Peru, Nebraska– On Wednesday, January 23, Aaron Thomas visited the Peru State College campus as part of the Distinguished Speaker Series. His presentation, “The Sacred Acre: The Ed Thomas Story,” explored how his family overcame the tragic death of his father.
Thomas grew up in Parkersburg, Iowa, before attending Drake University on a basketball scholarship. He now works in Parkersburg as the high school principal and head basketball coach, and he lives with his wife and three children.
Thomas shared his father’s story with Peru State students. Ed Thomas, Aaron Thomas’ father, was a well-known high school football coach. He spent 37 years as the head football coach for Parkersburg high school. Throughout his career, Ed Thomas sent four of his football players to the NFL. In 2005, Ed Thomas won the NFL High School Coach of the Year.
On June 24, 2009, Ed Thomas was shot and killed by one of his former football players, who suffered from mental illness. Aaron Thomas had three important messages to pass on that he learned from his father’s legacy and his death.
First, Thomas advised students with a quote from his father: “Life is ten percent what happens to you and ninety percent how you choose to respond to it.” Thomas said that people have to take what happens to them and react to it in a way that is admirable and compassionate.
As an example of his point, Thomas spoke about the EF-5 tornado that his Parkersburg, Iowa on May 25, 2008. Eight people died, and a third of the town’s residents lost their homes. Ed Thomas was able to bring the town together and react to a tragedy in a positive manner. He encouraged his community to keep moving forward, and they started their clean up with the high school and its football stadium.
After Ed’s death, the Thomas family chose to not react negatively toward the Becker family, whose son murdered Ed. The Thomas family chose to have compassion for the Beckers, and during a press conference on the day of the murder, Thomas told the reporters to pray for the Becker family as well as the Thomas family because they were both dealing with their own tragedies.
Thomas’ second piece of advice for Peru State students was to remember that somebody out in the world always has it worse than you, so stop complaining. He encouraged students in the audience to be thankful for the lives that they have.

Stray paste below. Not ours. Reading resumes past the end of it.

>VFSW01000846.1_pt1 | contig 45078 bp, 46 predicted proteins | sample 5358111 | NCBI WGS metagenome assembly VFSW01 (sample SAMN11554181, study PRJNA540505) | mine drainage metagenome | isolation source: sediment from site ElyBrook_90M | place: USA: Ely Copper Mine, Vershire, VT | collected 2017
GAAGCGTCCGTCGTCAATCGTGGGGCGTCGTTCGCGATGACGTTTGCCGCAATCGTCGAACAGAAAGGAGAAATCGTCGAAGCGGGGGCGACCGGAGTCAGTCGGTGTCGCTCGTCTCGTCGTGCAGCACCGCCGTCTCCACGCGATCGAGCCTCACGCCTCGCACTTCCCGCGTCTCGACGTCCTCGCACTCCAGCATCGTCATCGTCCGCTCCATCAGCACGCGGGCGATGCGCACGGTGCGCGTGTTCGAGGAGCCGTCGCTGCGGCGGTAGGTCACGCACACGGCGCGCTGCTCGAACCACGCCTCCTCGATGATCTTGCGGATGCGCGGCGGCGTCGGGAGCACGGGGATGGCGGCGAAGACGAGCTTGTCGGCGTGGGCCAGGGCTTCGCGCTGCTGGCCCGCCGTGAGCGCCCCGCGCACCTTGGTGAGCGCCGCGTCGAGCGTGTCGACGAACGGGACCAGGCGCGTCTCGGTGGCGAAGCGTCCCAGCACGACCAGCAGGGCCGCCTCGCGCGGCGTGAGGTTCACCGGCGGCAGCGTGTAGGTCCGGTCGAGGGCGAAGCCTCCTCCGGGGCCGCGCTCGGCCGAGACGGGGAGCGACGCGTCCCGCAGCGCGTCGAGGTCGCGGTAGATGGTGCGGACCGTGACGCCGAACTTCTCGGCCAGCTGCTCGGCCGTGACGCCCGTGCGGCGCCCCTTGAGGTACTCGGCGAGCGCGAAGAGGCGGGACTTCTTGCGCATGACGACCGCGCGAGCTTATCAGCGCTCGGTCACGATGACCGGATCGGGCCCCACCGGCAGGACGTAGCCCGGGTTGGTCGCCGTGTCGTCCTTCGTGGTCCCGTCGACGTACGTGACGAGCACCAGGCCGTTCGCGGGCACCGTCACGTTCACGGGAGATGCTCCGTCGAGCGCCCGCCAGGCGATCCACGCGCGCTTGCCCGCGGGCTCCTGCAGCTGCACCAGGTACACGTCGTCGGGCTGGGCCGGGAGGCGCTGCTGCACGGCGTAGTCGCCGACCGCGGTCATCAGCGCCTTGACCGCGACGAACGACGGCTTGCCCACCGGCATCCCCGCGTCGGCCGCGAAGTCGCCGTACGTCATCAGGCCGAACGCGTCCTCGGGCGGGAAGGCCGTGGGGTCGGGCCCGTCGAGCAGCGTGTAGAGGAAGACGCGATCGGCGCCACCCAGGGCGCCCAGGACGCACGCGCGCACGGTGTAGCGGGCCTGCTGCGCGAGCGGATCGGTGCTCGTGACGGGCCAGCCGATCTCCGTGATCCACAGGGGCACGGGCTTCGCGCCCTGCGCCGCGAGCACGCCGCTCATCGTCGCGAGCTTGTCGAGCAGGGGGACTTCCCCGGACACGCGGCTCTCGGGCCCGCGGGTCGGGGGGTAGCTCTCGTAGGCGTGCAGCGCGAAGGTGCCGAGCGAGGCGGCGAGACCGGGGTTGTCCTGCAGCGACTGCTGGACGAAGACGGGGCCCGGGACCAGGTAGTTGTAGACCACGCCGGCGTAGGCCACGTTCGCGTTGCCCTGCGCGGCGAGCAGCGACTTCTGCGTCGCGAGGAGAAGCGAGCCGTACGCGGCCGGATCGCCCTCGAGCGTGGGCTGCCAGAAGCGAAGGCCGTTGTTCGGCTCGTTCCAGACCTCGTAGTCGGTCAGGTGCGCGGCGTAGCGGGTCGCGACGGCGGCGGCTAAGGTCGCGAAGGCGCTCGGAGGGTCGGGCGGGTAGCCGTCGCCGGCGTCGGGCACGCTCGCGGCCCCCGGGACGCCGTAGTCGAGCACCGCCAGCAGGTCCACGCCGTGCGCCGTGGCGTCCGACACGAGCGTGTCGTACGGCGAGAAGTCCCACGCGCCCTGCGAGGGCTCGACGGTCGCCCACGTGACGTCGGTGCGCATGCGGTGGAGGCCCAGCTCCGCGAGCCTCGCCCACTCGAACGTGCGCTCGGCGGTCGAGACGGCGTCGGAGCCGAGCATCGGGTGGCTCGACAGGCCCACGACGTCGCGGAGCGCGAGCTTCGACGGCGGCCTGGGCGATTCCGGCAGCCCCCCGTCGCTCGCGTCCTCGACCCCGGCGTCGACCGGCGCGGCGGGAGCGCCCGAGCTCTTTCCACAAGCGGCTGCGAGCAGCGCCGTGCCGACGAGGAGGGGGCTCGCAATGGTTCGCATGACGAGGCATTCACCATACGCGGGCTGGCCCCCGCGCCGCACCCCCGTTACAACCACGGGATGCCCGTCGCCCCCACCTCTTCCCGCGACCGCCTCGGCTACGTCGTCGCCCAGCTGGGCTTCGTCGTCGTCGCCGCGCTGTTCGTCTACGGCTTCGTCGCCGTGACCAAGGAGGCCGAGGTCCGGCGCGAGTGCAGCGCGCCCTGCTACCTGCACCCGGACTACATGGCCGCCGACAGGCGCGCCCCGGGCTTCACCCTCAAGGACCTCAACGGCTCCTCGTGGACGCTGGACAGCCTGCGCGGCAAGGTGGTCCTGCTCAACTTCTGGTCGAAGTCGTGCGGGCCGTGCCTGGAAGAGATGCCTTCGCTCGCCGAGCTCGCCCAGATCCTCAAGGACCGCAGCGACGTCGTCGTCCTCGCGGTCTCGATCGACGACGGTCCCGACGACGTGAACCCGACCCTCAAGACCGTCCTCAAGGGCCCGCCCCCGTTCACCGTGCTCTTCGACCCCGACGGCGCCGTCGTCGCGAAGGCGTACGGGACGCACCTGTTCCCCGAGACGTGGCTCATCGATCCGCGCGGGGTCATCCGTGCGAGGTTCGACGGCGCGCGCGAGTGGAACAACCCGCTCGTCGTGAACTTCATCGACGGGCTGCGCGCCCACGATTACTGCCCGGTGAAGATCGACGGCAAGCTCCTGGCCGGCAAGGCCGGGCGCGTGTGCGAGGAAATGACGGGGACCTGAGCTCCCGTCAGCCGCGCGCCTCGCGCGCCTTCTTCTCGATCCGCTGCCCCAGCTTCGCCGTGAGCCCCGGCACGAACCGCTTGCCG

Lastly, Thomas told students that the greatest gift from God in life is the power to choose. He explained that everyone chooses their attitude, how they spend their time and resources, and their relationships. Every morning, when people wake up, the first thing they choose is their attitude. Thomas shared that when a person chooses to have a positive attitude, they make a much greater impact on themselves and those around them.
Thomas explained the importance of choosing how someone spends their time and resources. People should spend their time and resources on what they truly care about. As an active coach, principal, and speaker, Thomas explained that he must allocate his time efficiently between his work and family to prove that he truly cares for them.
With our choices in relationships, Thomas added that people should always thank those who have made an impact in their lives. At the end of his talk, Thomas played a clip of his father speaking to a locker room full of players. Ed spoke about his admiration for a former teacher, someone who he never took the time to fully thank before the teacher passed away. Thomas said that people will feel valued when we take time to appreciate them and their impact on our lives. He admired his dad for always voicing appreciation for students and fellow community members, making people feel appreciated and welcome.
Peru State established the Distinguished Speaker Series in fall 2010 as part of its commitment to student engagement and success. The intent of the Series is to bring diverse, nationally and internationally recognized speakers to southeast Nebraska to enrich the educational experience of students while also providing the surrounding communities with opportunities to engage in interesting and relevant topics.
Speakers are encouraged to connect with the community in a variety of ways during their visits through classroom discussions, guest lectures, meet-and-greet receptions and a keynote address.
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Ash Peiman contributed to this release.